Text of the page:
Philosopher and psychologist, William James had many insights concerning happiness and meaning. Chief among them was the idea that happiness comes from orienting yourself to a higher purpose and results from being active participants in the game of life.
James contrasts two kinds of people in his work on happiness: the “Once Born” and the “Twice Born.”
The first are people who seem to be biologically predisposed to happiness and have a childlike acceptance of life as it is, but refuse to be bothered by the intense sufferings and evils in the world. The latter are generally unhappy with life.
However, he argues that “Twice Born” people can become some of the happiest people after a “crisis” (for example, a debilitating sickness, near-death experience, depression, loss of a job, family member, or close friend).
James suggests a sense of being “born again” is characteristic of religious and mystical experiences that can change our attitude towards life through a strong sense of renewal and desire to make sense of things. Instead of being defeated, blaming God or the world, “Twice Born” people exhibit a new enthusiasm and love of life with an optimism that “all will be for the best.”.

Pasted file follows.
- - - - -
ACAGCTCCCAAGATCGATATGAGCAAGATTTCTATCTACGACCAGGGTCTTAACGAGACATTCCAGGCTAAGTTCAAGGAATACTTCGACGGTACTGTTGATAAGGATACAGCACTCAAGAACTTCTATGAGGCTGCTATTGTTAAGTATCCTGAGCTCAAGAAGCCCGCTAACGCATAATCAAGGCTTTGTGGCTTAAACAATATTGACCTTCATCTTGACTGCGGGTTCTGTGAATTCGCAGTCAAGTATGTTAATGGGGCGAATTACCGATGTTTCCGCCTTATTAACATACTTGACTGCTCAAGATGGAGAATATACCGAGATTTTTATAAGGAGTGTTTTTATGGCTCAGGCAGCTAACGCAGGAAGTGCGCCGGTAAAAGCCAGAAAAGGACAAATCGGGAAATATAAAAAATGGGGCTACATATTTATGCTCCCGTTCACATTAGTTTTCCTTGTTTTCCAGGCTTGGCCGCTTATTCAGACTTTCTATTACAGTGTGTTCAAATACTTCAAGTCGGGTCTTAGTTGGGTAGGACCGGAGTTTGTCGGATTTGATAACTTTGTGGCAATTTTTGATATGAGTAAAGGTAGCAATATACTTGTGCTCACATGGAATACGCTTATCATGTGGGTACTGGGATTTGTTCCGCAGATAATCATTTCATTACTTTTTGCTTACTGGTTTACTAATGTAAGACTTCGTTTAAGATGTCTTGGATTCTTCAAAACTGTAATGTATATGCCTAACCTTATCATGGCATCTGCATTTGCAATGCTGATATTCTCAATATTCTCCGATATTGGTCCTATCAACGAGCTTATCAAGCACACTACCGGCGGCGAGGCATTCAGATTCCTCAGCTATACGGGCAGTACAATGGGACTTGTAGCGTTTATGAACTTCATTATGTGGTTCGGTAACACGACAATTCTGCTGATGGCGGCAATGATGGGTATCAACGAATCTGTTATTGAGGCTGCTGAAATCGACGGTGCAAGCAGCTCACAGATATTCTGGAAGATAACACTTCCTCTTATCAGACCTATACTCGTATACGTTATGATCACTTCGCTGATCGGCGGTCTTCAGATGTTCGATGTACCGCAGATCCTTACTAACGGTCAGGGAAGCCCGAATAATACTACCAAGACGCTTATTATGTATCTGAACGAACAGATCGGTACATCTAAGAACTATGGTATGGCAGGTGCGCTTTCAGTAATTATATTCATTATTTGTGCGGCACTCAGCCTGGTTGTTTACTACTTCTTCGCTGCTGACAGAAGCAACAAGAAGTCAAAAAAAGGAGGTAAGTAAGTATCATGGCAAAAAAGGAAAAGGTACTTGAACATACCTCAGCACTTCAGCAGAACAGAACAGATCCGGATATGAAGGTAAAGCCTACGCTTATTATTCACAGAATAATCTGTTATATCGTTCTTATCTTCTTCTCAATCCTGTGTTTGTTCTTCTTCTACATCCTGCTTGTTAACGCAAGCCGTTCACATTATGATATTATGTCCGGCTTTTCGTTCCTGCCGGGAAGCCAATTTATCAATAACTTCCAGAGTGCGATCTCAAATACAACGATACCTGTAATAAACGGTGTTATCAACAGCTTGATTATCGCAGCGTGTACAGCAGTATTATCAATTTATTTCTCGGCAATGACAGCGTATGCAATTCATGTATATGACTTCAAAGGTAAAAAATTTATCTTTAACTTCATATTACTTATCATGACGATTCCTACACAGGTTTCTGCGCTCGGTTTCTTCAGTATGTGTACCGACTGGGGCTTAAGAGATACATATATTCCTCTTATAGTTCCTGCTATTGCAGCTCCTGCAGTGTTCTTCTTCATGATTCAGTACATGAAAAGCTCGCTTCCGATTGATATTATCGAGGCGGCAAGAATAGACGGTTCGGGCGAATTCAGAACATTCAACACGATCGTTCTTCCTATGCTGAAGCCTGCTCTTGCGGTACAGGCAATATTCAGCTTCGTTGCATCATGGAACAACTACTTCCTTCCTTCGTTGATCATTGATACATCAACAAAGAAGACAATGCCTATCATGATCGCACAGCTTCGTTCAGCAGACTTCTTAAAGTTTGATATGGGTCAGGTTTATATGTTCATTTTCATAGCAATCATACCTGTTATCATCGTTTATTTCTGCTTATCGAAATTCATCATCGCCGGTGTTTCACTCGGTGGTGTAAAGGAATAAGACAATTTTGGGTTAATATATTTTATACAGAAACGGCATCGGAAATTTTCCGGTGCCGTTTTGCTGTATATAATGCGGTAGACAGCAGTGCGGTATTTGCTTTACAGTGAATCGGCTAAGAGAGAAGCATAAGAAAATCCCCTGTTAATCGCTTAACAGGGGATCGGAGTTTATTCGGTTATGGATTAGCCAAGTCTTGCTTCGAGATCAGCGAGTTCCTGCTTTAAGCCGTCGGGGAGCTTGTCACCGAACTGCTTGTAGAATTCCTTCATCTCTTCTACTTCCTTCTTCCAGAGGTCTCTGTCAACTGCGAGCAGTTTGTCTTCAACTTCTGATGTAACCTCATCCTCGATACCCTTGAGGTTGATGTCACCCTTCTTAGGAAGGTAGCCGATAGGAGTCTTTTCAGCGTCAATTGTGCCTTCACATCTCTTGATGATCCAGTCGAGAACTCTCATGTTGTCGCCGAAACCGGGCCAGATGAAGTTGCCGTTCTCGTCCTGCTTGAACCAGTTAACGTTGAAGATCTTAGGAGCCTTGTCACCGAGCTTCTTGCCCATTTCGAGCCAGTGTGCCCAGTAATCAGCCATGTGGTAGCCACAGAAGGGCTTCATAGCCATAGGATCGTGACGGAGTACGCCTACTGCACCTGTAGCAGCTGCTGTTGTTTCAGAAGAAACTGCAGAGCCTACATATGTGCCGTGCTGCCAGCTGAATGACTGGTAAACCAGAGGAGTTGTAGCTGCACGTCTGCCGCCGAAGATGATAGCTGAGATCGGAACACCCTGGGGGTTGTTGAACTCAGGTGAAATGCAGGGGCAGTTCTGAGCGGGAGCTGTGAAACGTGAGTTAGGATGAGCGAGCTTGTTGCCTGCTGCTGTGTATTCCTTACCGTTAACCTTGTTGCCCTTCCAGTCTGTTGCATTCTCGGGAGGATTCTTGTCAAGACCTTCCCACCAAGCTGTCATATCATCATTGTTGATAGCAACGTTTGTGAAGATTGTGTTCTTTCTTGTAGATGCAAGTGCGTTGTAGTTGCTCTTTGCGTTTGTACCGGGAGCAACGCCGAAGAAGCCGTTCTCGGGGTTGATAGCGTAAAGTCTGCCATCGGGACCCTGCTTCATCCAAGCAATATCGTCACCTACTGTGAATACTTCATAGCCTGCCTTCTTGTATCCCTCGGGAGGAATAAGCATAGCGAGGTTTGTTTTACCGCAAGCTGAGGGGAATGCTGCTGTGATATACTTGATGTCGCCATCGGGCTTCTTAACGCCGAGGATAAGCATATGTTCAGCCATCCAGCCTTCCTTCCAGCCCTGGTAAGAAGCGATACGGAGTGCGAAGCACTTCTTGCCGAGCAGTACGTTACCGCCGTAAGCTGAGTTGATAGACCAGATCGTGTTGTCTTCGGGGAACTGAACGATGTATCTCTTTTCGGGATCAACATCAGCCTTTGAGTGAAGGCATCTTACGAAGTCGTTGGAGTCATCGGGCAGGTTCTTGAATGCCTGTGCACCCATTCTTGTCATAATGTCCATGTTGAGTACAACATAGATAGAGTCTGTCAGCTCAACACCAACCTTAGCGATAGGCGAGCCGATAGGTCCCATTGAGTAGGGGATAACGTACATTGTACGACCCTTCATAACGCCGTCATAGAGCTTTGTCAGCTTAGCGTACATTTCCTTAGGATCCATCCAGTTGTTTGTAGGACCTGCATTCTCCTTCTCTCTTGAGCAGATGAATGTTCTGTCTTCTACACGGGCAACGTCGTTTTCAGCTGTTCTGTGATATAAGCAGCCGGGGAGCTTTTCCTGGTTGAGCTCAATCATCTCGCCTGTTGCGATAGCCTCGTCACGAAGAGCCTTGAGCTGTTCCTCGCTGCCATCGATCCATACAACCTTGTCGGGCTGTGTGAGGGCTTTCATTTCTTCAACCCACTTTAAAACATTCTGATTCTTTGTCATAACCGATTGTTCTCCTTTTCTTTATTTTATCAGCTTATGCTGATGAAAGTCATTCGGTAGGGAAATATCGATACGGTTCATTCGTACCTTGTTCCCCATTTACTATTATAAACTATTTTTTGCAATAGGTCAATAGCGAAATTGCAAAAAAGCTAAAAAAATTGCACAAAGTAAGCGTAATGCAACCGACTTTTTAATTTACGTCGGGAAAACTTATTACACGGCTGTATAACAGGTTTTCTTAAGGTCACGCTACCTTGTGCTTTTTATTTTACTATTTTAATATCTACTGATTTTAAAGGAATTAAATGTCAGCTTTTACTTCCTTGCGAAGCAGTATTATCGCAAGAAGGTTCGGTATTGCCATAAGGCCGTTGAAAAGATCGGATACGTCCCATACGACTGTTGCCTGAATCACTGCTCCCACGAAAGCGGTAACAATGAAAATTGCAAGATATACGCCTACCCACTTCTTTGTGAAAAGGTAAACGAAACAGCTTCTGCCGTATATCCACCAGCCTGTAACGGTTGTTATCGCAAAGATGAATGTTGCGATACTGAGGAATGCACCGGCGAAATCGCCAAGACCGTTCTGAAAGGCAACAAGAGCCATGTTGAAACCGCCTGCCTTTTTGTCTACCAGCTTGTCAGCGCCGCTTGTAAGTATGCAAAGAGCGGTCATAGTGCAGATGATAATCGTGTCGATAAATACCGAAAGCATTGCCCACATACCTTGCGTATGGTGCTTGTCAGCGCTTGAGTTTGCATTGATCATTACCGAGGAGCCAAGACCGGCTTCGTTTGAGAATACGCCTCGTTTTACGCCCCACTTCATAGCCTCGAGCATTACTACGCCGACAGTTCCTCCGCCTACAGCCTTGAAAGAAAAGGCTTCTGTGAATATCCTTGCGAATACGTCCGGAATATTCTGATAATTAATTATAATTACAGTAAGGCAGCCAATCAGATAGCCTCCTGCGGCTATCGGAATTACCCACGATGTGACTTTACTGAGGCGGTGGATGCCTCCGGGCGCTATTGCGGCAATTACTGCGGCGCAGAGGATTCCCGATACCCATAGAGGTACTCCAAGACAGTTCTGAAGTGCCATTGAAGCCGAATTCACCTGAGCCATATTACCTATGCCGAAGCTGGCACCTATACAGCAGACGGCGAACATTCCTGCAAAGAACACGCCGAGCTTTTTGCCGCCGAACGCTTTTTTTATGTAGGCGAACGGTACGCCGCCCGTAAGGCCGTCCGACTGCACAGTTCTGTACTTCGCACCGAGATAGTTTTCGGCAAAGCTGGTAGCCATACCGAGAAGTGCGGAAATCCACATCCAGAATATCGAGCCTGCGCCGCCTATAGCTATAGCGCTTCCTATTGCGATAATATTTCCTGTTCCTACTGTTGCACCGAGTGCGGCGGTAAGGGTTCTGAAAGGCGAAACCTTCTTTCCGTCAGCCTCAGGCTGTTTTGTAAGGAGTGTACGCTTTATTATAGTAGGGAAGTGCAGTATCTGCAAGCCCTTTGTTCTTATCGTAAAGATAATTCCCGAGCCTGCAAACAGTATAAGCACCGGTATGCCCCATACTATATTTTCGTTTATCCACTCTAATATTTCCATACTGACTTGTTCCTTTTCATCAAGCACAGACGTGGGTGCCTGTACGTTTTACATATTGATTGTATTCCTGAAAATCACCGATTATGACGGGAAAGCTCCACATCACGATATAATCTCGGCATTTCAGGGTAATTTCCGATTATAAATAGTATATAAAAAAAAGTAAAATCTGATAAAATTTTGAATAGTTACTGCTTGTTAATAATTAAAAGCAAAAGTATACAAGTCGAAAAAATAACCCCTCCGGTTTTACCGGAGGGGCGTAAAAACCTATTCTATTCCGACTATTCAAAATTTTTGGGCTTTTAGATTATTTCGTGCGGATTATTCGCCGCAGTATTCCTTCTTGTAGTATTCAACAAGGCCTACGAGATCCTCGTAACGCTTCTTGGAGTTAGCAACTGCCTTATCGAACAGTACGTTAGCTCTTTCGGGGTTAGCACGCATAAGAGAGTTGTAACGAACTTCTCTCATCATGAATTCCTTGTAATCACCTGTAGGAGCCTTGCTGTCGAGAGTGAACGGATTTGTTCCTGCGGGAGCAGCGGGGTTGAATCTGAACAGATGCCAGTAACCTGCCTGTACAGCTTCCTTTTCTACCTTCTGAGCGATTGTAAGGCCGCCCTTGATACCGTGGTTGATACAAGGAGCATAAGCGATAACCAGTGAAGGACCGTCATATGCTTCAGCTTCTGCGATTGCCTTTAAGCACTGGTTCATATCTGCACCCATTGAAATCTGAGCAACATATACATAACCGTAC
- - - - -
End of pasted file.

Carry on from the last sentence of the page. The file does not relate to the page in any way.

William James’ main premise is that our challenges and tragedies should be seen not as obstacles to happiness, but rather as the means to achieve a deeper, more lasting joy.
What the Bible says about Happiness
In a biblical sense, the word happiness is often used synonymously with joy. The Bible says a lot about these emotions since God wants us to be happy which comes from having an eternal view with joy, rather than a focus on your current circumstances.
The Psalms and Proverbs especially are full of verses about happiness and joy, such as:
Happy is he who trusts in the LORD.–Proverbs 16:20
Happy is he that hath the God of Jacob for his help, whose hope is in the LORD his God.–Psalm 146:5
But the godly are happy; they rejoice before God and are overcome with joy.–Psalm 68:3
Happy is the man who is always reverent, But he who hardens his heart will fall into calamity.–Proverbs 28:14